One must remember that nature abhors a vacuum and if the education system fails to fill the need to learn stuff, then the church will have a space to move in and fill. Plus the churches message is easy on the mind and soul. It says that the church has the answer and there is no need to look anywhere else.

      So those who allow the education systems to be corrupted like should not be allowed to complain about people who think like this. If you are not working to fix the schooling system, then you are part of the problem.

  3. No, I don’t think Haeckel satisfies it. He wasn’t attempting to convince readers of something that isn’t true; he was less than honest in attempting to help readers understand something true. And, as you said, he admitted to it when he was called out on it.

    What Haeckel did doesn’t fit the definition of an outright lie, and even if someone were to successfully argue that it does, it doesn’t cast doubt on the truth of evolution.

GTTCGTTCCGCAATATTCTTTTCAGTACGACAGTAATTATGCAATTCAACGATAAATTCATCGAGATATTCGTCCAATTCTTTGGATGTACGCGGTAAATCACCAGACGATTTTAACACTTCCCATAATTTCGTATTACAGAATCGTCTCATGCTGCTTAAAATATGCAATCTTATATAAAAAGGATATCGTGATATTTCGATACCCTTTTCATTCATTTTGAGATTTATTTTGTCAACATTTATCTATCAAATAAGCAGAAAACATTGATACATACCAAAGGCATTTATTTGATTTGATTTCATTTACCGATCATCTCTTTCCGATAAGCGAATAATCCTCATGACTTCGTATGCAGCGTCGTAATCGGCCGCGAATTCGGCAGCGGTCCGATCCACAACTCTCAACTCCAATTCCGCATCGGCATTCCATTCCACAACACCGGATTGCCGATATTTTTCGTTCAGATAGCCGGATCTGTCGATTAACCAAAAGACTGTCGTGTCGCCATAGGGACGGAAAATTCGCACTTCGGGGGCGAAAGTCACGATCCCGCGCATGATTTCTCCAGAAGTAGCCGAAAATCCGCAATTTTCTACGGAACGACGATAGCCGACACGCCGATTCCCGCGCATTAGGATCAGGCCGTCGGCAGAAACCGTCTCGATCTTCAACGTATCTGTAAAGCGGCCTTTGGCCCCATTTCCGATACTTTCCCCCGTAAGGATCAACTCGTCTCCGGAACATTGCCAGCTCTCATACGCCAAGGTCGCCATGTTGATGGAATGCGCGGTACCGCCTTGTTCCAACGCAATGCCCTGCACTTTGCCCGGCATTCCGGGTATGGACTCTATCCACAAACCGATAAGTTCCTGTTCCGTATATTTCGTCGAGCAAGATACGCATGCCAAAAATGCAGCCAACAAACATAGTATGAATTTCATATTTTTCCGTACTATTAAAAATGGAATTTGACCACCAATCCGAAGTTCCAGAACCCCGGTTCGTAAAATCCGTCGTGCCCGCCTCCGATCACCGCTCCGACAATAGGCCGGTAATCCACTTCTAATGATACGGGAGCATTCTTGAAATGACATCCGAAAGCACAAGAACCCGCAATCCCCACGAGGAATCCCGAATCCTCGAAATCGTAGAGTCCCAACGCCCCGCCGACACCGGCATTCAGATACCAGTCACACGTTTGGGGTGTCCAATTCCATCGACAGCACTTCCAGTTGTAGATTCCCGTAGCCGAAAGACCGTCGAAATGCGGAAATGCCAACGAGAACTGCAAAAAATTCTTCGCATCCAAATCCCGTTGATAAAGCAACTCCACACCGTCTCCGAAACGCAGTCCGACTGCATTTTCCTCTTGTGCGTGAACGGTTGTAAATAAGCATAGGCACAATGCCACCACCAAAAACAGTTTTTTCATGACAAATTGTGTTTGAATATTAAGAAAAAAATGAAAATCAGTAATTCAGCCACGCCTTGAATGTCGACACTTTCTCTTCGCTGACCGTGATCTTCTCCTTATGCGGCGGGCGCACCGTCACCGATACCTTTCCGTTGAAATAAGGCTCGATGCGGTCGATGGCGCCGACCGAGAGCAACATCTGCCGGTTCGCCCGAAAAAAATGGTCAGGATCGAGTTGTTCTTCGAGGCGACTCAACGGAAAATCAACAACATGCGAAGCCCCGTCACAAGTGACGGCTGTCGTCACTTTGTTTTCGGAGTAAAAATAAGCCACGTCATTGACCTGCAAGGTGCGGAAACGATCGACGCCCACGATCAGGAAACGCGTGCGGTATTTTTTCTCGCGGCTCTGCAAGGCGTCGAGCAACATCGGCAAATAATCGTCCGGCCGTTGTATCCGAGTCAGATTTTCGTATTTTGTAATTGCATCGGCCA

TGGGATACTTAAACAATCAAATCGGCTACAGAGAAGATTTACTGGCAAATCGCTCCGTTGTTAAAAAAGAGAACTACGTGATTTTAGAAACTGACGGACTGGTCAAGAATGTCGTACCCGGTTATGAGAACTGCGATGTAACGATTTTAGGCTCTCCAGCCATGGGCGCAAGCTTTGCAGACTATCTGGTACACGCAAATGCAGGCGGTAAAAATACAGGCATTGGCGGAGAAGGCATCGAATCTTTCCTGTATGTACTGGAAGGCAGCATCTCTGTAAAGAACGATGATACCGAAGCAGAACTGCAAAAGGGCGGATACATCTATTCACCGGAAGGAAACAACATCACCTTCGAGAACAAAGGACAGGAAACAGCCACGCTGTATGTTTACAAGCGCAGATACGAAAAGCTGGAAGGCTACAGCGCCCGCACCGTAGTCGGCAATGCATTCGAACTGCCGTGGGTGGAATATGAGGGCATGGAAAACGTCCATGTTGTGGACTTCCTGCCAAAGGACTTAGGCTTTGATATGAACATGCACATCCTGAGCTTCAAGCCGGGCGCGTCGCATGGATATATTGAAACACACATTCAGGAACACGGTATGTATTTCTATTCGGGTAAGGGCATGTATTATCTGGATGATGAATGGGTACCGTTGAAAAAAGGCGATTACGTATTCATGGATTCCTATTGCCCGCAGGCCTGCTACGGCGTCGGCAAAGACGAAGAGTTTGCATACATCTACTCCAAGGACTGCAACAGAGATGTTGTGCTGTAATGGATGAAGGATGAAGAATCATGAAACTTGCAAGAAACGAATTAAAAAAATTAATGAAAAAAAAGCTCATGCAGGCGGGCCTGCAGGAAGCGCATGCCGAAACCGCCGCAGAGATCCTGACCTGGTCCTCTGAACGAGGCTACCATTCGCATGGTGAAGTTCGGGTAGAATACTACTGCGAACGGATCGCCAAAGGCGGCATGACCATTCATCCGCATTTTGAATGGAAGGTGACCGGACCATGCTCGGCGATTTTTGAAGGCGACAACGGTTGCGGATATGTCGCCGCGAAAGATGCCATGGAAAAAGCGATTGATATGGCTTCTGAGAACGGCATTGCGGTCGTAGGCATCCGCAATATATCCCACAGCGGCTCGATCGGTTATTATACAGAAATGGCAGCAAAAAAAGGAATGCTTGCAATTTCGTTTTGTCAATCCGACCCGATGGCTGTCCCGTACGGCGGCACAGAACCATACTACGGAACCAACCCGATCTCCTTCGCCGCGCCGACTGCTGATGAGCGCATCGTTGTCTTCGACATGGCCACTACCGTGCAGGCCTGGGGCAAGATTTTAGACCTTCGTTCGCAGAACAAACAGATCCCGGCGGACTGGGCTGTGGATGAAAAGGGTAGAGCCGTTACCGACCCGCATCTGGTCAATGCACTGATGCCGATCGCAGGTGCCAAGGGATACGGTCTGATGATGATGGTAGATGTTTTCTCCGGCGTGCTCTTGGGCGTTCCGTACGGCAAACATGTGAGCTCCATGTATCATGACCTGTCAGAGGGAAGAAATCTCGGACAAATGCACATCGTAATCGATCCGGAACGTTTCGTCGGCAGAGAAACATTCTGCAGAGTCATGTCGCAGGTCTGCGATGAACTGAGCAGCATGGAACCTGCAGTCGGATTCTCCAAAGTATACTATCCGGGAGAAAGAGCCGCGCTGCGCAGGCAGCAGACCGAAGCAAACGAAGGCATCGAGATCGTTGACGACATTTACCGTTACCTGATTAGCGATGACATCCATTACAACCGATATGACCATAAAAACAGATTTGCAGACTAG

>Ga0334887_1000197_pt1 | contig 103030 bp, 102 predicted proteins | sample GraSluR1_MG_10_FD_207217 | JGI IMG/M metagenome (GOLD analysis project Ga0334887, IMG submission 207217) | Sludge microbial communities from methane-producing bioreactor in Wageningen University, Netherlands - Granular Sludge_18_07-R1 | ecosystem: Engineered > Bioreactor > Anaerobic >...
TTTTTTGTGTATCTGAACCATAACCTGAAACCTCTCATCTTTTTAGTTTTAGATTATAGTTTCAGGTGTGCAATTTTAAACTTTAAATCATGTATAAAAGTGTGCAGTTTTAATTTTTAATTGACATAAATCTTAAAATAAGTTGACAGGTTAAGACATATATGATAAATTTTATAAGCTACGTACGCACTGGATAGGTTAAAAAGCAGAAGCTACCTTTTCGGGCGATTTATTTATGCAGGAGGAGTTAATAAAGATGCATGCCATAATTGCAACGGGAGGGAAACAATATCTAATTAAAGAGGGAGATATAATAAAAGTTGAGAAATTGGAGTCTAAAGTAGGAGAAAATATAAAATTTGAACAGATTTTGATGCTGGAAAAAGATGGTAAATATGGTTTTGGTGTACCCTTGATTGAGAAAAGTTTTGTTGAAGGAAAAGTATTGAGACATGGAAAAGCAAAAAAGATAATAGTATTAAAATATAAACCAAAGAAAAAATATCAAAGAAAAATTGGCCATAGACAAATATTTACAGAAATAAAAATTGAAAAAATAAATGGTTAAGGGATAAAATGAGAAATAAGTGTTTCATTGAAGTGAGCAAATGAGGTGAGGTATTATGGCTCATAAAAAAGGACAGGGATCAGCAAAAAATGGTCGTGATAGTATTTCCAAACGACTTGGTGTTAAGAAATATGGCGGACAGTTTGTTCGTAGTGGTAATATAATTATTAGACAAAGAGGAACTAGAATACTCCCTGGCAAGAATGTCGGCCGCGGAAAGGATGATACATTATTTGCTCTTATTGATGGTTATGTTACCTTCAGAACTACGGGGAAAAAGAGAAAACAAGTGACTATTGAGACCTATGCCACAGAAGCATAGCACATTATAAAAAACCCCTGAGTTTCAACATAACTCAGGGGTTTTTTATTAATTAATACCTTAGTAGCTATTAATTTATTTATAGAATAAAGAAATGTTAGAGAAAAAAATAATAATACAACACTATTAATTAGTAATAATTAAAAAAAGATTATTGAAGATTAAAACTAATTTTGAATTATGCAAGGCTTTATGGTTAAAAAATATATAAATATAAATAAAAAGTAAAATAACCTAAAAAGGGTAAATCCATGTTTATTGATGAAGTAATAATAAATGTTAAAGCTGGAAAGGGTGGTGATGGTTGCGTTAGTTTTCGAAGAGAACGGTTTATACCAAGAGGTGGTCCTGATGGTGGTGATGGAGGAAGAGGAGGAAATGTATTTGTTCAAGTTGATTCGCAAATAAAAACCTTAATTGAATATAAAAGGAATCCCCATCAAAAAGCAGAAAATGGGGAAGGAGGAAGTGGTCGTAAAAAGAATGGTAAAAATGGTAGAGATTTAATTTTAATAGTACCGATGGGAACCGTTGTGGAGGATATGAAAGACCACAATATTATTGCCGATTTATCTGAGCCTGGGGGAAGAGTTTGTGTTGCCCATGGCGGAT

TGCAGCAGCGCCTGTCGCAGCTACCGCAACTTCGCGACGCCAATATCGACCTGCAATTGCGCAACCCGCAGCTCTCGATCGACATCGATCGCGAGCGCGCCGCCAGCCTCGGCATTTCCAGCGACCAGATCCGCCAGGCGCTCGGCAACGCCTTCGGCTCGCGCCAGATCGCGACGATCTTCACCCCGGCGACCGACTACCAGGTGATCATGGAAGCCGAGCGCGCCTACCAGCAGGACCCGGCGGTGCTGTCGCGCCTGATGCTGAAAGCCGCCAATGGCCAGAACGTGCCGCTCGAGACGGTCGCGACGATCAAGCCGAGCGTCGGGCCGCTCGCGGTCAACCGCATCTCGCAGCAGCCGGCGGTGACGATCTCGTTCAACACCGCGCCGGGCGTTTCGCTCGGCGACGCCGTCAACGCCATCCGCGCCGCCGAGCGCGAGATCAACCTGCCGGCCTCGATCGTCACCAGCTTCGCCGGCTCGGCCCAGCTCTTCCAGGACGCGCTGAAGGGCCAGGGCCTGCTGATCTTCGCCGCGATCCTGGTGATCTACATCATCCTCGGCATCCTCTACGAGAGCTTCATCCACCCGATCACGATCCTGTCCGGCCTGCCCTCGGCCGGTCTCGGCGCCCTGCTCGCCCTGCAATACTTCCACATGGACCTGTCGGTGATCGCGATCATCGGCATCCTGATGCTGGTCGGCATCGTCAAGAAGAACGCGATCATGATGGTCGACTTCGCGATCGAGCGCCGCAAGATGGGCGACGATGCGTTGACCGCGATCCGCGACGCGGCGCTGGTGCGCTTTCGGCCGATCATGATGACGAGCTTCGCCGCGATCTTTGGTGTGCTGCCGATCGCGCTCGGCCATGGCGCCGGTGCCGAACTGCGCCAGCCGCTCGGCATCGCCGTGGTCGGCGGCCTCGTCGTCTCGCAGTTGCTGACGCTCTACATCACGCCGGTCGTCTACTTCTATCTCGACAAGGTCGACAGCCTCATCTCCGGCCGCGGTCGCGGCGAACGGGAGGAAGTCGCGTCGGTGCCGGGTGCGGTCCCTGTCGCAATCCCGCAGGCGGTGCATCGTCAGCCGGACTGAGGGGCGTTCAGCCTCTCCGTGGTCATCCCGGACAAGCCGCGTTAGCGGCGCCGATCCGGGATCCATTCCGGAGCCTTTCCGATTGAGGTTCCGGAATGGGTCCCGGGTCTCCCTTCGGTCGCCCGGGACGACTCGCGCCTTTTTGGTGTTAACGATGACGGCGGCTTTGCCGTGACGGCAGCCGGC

I’m surprised you don’t get more people throwing Piltdown Man at you as an example of an evolutionary conspirator. I’ve had that as well as Nebraska Man and the Miller-Urey experiment used in that way before.

      1. Miss the point entirely much? Or did you just not care to read my whole post?

        First, admitting to having been dishonest is more than one can say for any creationist ever. Second, even if you insist on calling what Haeckel did “lying”, what he did does not undermine the relevance of embryology to the study of evolution.

    1. Piltdown Man is a genuine lie. Someone, most likely Charles Dawson, combined a human skull, an orangutan’s lower jaw, and chimpanzee teeth to make a humanoid fossil. While certain paleontologists had their doubts about Piltdown Man quite early on, it wasn’t until 40 years later that it was proved to be a forgery. Of course this proof was done by paleontologists, not creationists.

      I’m surprised fewer creationists don’t bring up Piltdown Man as an evolutionary lie since it was one.